“It is very important for me to visit the countryside, visit the Jewish communities. 95 percent of the Jews in Hungary live in Budapest, and outside the capital, it is mainly Szeged and Debrecen that have larger groups of Jewish people. Unfortunately in many places, it is only the cemeteries were left,” the Ambassador says. At the same time there is a sizeable Hungarian community in Israel, numbering 200,000-300,000 including second and third generation Israelis. She is of the view that “it was not by chance that Hungary was the first in the former Soviet bloc that established diplomatic relations with Israel two decades ago. At that time, Hungary was also of great help in the emigration of Jews from the former Soviet Union to Israel.”

Concerns and worries

“Anti-Semitism is still a very big problem in the world that concerns me as an Ambassador and concerns also the State of Israel, and Jews worldwide. I believe it also concerns everybody who believes in democracy, and human rights. It is not limited to just the Jews and Israel,” she points out. It is one of the issues that the embassy follows in Hungary, as well. Ambassador Bin-Noun believes that in the past two years, there has been unfortunately an increase in anti-Semitism in Hungary. “The fact that at the last elections for the European Parliament, the extremist party ‘Jobbik’ got 15% of the votes cast is definitely a worrying indication, not forgetting that they founded and support the group Magyar Garda who are more and more active in Hungarian life. They are marching, they are recruiting people, they are denying the Shoa” she says, adding though, that the mainstream of the Hungarian public doesn’t buy this ideology and “it is very encouraging to see that there are much more people demonstrating against them than those who support them. The Jews are not the prime targets of these groups but they also have an agenda against the Jews and against Israel. This is something that we should not overlook but monitor and try to do everything possible in order to fight it.”

Tourists and students

Ties on the non-governmental level are also of a high importance. Every year, there are at least 100,000 Israelis who come to visit Hungary, with 15-20,000 Hungarians visiting Israel. “Budapest is  just three hours away and has so much to offer” she stresses. Regarding academic relations, there are a few universities in Hungary, like the Technical University here in Budapest that have joint projects with Israeli universities including the exchange of professors. At the same time there are about a thousand Israeli medical students in Hungary. “The level of medical education in Hungary is very high,” she notes. The Ambassador highlights that the most important task for her is to show and present her country in its own reality, beyond political conflicts. In order to do so, culture appears to be an excellent medium.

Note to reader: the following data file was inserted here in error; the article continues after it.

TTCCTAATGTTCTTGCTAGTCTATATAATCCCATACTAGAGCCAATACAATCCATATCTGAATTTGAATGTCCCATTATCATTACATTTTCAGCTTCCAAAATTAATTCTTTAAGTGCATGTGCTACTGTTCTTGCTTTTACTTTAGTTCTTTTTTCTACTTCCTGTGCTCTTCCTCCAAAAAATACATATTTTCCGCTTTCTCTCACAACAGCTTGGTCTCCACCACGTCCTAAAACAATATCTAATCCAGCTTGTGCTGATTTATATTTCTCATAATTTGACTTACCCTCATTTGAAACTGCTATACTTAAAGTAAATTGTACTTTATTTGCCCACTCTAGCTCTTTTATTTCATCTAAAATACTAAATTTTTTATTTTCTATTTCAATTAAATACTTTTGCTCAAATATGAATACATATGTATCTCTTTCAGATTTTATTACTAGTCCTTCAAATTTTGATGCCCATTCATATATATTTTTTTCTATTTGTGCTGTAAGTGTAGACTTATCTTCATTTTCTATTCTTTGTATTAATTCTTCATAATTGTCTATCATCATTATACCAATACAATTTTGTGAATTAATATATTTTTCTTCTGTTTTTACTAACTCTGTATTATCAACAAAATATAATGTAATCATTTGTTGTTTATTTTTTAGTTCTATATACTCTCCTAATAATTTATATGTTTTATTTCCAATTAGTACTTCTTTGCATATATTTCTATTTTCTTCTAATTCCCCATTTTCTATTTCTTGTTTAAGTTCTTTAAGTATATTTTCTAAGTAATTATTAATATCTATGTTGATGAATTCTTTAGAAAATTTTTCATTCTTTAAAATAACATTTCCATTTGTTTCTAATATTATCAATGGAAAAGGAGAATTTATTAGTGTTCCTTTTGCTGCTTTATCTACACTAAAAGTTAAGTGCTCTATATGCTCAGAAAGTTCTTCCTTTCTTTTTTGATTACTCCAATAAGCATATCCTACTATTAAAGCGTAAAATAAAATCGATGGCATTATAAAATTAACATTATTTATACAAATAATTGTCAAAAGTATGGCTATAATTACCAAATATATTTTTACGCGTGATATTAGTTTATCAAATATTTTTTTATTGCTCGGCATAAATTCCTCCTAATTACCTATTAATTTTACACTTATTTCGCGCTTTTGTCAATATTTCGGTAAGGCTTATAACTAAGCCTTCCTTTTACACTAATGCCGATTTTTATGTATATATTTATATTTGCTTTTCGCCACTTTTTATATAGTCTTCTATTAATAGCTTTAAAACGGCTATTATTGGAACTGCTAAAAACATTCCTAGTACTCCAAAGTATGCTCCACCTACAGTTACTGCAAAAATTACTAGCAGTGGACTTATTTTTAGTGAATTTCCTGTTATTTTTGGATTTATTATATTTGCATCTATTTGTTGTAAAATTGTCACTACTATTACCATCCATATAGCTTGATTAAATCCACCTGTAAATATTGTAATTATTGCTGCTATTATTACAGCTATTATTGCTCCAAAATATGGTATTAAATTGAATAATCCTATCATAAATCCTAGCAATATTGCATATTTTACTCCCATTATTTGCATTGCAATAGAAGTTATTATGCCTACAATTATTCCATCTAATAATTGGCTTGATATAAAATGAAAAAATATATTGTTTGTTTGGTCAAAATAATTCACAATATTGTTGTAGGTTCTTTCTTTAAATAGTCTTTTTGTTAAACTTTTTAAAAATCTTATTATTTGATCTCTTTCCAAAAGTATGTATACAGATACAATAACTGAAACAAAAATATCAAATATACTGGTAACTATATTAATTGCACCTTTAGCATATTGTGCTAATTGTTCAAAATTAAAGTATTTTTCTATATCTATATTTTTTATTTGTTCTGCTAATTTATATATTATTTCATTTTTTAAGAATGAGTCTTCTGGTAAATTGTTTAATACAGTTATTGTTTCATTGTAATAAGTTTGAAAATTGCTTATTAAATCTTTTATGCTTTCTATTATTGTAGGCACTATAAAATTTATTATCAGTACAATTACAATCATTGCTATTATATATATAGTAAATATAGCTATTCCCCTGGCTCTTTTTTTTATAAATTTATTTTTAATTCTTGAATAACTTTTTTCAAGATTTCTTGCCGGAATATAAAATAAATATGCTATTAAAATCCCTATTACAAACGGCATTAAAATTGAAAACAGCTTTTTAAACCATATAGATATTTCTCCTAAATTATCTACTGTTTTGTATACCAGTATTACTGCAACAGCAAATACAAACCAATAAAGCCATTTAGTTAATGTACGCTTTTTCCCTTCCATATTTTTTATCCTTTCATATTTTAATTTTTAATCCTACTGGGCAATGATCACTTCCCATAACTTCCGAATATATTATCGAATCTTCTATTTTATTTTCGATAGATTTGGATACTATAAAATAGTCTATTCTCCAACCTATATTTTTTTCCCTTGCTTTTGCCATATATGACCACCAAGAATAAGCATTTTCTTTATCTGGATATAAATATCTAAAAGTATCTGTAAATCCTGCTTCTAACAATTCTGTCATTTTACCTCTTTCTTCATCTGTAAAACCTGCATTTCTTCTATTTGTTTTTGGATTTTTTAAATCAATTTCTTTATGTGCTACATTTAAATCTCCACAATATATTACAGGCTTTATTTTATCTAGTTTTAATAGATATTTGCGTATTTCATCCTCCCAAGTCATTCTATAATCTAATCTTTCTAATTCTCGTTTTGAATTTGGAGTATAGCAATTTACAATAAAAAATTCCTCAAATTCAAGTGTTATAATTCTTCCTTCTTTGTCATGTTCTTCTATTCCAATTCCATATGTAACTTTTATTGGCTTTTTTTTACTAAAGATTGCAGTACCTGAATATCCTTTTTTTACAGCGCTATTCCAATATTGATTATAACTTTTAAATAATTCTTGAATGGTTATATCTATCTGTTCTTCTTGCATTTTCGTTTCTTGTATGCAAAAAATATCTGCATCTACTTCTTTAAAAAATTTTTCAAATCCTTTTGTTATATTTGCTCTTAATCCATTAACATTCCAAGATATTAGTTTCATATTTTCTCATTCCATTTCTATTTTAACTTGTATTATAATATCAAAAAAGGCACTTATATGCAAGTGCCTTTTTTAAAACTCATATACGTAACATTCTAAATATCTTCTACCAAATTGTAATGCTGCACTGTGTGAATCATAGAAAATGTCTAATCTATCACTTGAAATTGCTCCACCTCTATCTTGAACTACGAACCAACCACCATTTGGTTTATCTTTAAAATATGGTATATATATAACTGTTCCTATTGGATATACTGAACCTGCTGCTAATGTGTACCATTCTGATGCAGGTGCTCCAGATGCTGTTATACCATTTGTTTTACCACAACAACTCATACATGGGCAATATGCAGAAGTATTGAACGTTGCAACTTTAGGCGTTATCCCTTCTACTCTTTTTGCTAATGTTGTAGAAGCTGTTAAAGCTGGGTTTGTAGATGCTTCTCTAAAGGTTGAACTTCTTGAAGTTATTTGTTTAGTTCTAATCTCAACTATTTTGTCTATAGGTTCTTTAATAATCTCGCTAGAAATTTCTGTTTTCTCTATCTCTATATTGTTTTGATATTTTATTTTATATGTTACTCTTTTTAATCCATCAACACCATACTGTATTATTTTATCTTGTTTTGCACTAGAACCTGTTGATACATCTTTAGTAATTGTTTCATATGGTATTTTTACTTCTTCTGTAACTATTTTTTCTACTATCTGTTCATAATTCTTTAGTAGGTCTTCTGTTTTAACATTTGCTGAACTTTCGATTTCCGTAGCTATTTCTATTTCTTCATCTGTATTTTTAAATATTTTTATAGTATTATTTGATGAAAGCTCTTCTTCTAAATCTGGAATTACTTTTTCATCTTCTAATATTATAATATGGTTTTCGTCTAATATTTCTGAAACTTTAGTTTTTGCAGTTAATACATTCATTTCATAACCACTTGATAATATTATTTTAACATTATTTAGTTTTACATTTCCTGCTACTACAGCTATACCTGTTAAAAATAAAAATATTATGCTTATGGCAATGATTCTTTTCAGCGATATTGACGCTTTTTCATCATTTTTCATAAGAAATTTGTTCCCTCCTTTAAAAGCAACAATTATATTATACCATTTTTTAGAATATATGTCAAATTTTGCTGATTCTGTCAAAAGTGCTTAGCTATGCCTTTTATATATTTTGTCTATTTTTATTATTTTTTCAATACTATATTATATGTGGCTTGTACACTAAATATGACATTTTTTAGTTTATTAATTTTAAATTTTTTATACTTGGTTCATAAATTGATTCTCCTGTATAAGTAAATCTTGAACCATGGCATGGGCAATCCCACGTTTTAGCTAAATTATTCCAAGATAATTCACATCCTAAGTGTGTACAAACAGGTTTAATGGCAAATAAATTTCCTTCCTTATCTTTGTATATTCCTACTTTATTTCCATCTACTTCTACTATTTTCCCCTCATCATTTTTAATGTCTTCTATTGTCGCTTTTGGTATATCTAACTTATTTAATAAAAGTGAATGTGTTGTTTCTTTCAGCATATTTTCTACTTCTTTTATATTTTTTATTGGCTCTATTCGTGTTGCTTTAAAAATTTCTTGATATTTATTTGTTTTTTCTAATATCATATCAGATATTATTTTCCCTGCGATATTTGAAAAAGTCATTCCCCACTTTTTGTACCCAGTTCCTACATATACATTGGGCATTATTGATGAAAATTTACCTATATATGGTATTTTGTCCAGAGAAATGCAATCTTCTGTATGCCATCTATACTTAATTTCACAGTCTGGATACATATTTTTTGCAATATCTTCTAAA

Exporting culture

Ambassador Bin-Noun and Katalin Bogyay, former state secretary at the Ministry of Education and Culture signed an agreement last year on supporting initiatives, which forge ties between Hungarian and Israeli cultural institutions, artists and civil groups. “Israeli culture is unique in its diversity and creativity. It is well received in the world, and Budapest is heading the line with a regiment of cultural programs,” the ambassador says. She notes that this year, Budapest’s Sziget Festival welcomed two Israeli bands, the ‘Habanot Nechama’ and the ‘Oy Division’, in addition to contemporary literature workshops, and an exhibition on Tel Aviv, the city that celebrates its centenary in 2009, and the ‘Heritage of the Holy Land’ exhibition in the Museum of Fine Arts this summer.

The Israeli ‘Sheketak’ group performed in the theatre ‘Vigszinhaz’ in May, and earlier this summer, the Israeli Kibbutz Contemporary Dance Company brought a spectacular show to Budapest's Palace of Arts.“We also have the upcoming 13th Israeli Film Week between November 18 and 25, premiering a dozen of new Israeli films at the Odeon Lloyd cinema. I expect it to be at least as successful as last year’s event which drew thousands of people to the event, so we had to organize extra shows in the mornings and late nights.”

Bringing closer

The Ambassador would love the idea of an Israeli Cultural Institute in Budapest: “It’s good when private people find their ways to work with each other as a real bottom-up process” she says. She believes that the Embassy should encourage connections and create an atmosphere where Israelis and Hungarians feel comfortable to exchange ideas and artists. “The constantly growing exposure to Israeli culture in Hungary has helped introduce an important dimension of Israel and its people, thus bringing the two societies closer to each other,” Aliza Bin-Noun concludes.

Sándor Laczkó & Réka A. Francisck